Tłįchǫ, an indigenous Dene nation of subarctic Canada, maintain subsistence lifestyles based on what they consider traditional foods. Caribou are the primary Tłįchǫ food animal and their reliance on caribou culminates in a complex relationship of give and take. Tłįchǫ demonstrate reciprocity for the caribou to give their flesh to hunters. Caribou populations in Canada’s Northwest Territories have rapidly declined and the government of Canada’s Northwest Territories implemented hunting restrictions in 2010 to protect caribou herds from extinction. Some Tłįchǫ, however, maintain that caribou are in hiding, not decline, and that caribou have chosen to remain inaccessible to humans due to human disrespect toward them. Many Tłįchǫ have responded to hunting restrictions and the lack of caribou by calling for respectful hunting practices to demonstrate to caribou that they are needed and thus resulting in the animal continuing to give itself.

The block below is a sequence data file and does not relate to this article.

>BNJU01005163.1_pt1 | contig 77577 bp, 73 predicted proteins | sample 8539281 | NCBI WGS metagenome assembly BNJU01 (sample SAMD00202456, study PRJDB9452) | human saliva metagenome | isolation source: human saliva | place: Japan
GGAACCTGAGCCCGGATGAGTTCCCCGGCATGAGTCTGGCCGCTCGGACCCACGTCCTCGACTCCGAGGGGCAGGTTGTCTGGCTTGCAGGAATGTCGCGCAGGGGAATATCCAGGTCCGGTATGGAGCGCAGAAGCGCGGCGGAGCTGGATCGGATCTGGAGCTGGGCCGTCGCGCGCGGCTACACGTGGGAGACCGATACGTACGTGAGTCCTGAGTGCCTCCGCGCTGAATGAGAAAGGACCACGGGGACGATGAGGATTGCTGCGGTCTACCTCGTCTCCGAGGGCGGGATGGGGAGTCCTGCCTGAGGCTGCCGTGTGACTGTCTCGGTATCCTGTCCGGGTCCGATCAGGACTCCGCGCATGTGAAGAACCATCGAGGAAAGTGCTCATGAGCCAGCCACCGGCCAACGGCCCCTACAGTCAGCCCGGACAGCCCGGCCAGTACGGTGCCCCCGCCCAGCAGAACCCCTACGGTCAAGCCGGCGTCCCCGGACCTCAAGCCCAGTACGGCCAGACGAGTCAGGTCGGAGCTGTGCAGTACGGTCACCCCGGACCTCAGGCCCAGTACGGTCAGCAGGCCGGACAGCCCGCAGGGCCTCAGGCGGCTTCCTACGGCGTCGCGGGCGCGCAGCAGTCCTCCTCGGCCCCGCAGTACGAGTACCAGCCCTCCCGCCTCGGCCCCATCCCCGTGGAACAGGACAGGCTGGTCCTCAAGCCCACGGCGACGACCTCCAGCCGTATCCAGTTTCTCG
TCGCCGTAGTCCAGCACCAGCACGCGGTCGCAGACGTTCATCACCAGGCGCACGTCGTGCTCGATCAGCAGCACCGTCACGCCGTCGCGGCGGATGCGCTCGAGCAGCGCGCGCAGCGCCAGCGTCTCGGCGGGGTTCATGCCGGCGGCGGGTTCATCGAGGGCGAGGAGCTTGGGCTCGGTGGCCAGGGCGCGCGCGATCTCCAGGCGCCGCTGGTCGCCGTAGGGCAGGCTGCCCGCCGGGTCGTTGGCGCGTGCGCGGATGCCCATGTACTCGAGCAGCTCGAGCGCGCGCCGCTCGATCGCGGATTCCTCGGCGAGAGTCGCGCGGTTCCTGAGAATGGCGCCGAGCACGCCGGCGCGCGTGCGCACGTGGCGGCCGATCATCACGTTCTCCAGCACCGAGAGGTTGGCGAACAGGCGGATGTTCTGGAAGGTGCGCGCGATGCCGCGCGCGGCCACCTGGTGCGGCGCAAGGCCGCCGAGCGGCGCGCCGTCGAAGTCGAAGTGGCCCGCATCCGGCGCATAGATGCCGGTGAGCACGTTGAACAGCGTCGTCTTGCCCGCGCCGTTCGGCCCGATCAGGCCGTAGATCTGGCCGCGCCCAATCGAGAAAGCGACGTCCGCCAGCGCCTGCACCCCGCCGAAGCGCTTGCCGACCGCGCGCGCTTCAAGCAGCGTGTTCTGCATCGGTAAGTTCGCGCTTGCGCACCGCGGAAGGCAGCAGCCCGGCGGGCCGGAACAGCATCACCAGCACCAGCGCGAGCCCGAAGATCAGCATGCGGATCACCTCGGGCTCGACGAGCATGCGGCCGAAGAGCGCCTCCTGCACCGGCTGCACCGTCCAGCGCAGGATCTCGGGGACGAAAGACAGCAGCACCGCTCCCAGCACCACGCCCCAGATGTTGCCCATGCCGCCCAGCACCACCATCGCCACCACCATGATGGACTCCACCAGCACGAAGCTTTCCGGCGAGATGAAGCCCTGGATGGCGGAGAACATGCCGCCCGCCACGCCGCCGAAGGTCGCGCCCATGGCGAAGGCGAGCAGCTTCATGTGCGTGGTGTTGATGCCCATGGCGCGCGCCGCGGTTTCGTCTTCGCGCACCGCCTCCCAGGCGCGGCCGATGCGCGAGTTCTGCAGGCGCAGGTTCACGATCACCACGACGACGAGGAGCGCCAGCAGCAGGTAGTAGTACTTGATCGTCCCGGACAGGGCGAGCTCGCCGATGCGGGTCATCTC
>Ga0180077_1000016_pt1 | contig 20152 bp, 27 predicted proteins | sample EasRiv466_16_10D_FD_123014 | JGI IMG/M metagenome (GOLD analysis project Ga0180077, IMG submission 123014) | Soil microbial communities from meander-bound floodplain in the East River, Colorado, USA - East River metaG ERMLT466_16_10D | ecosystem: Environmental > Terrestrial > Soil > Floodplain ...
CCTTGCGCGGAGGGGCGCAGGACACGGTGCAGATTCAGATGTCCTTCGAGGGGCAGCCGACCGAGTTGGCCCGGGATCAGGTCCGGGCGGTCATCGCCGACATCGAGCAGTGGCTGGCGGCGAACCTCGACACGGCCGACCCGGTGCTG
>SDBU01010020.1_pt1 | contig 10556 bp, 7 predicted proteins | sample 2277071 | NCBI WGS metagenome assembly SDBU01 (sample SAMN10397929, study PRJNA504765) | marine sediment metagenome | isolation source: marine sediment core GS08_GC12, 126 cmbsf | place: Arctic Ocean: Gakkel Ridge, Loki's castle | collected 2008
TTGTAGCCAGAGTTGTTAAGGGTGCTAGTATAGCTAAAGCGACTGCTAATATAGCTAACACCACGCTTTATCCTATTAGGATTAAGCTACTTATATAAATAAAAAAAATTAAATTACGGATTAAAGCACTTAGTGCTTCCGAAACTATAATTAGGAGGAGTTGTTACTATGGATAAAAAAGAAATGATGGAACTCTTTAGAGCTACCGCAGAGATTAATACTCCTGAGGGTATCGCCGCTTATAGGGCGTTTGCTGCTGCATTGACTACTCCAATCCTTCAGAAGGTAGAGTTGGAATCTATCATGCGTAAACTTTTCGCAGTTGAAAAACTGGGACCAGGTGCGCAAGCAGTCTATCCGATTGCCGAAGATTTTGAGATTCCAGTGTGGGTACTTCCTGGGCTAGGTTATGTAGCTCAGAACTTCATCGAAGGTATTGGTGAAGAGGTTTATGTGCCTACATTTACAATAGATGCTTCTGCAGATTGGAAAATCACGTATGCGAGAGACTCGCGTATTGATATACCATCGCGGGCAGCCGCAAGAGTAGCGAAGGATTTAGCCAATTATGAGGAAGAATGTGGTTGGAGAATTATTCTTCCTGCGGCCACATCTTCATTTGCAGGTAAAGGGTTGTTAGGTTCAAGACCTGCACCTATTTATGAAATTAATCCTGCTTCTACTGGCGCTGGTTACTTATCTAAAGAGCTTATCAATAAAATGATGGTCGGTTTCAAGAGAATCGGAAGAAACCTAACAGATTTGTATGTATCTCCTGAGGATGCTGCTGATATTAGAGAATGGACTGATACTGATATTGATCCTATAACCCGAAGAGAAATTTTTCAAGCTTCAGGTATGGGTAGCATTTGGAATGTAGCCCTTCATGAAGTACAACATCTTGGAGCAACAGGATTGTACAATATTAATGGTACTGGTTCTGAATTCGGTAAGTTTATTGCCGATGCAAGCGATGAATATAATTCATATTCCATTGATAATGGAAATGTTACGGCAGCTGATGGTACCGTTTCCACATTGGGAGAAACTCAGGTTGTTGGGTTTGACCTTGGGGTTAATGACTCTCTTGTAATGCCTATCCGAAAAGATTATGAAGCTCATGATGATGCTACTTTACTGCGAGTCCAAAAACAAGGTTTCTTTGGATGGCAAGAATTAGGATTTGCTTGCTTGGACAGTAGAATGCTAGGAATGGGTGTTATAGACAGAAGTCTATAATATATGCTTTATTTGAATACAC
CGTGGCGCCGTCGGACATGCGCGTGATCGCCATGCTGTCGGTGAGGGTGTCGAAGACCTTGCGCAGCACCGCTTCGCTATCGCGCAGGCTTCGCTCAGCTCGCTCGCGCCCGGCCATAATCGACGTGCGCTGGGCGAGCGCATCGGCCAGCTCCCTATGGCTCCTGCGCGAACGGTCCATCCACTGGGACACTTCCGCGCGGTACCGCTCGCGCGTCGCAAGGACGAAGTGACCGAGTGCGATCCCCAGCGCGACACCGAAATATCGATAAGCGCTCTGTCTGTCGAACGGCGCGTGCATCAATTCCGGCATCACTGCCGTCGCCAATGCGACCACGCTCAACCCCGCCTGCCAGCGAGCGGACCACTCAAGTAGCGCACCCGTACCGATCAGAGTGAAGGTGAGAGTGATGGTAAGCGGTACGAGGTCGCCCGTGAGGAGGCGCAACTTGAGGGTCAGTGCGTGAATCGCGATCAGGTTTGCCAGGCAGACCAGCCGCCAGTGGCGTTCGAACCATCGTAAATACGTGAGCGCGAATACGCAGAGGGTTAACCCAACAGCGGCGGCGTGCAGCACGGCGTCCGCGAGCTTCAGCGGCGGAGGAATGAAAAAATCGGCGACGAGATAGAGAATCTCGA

I examine Tłįchǫ responses to contemporary caribou scarcity through three stages of Dene foodways: getting food, sharing food, and returning food and caribou remains back to the land. Analysis of Dene foodways stages reveals complex social relationships between hunters, animals, and other beings in the environment such as ancestors and the land that aids their exchange. Food is integral to many studies of indigenous religions and environmental relations yet the effects of dependence on the environment for food on social dynamics that include human and other beings have not been adequately addressed. Foodways as a component to theories of indigenous environmental relationships explain Tłįchǫ attitudes toward caribou. I draw from my ethnographic research, wherein I lived with Tłįchǫ families, studied the Tłįchǫ language, and participated in Tłįchǫ foodways such as hunting, fishing, and sharing food, to explicate Tłįchǫ foodways in relation to their worldviews and relationships with beings in the environment. I demonstrate how foodways, as an analytical category, offers a glimpse into Dene perceptions of non-human entities as something with which humans relate, while I simultaneously demonstrate the limits of environmental relations. My attention to foodways reveals the necessity of sustenance as a primary motivation for indigenous relationships to other beings, culminating in complex social dynamics.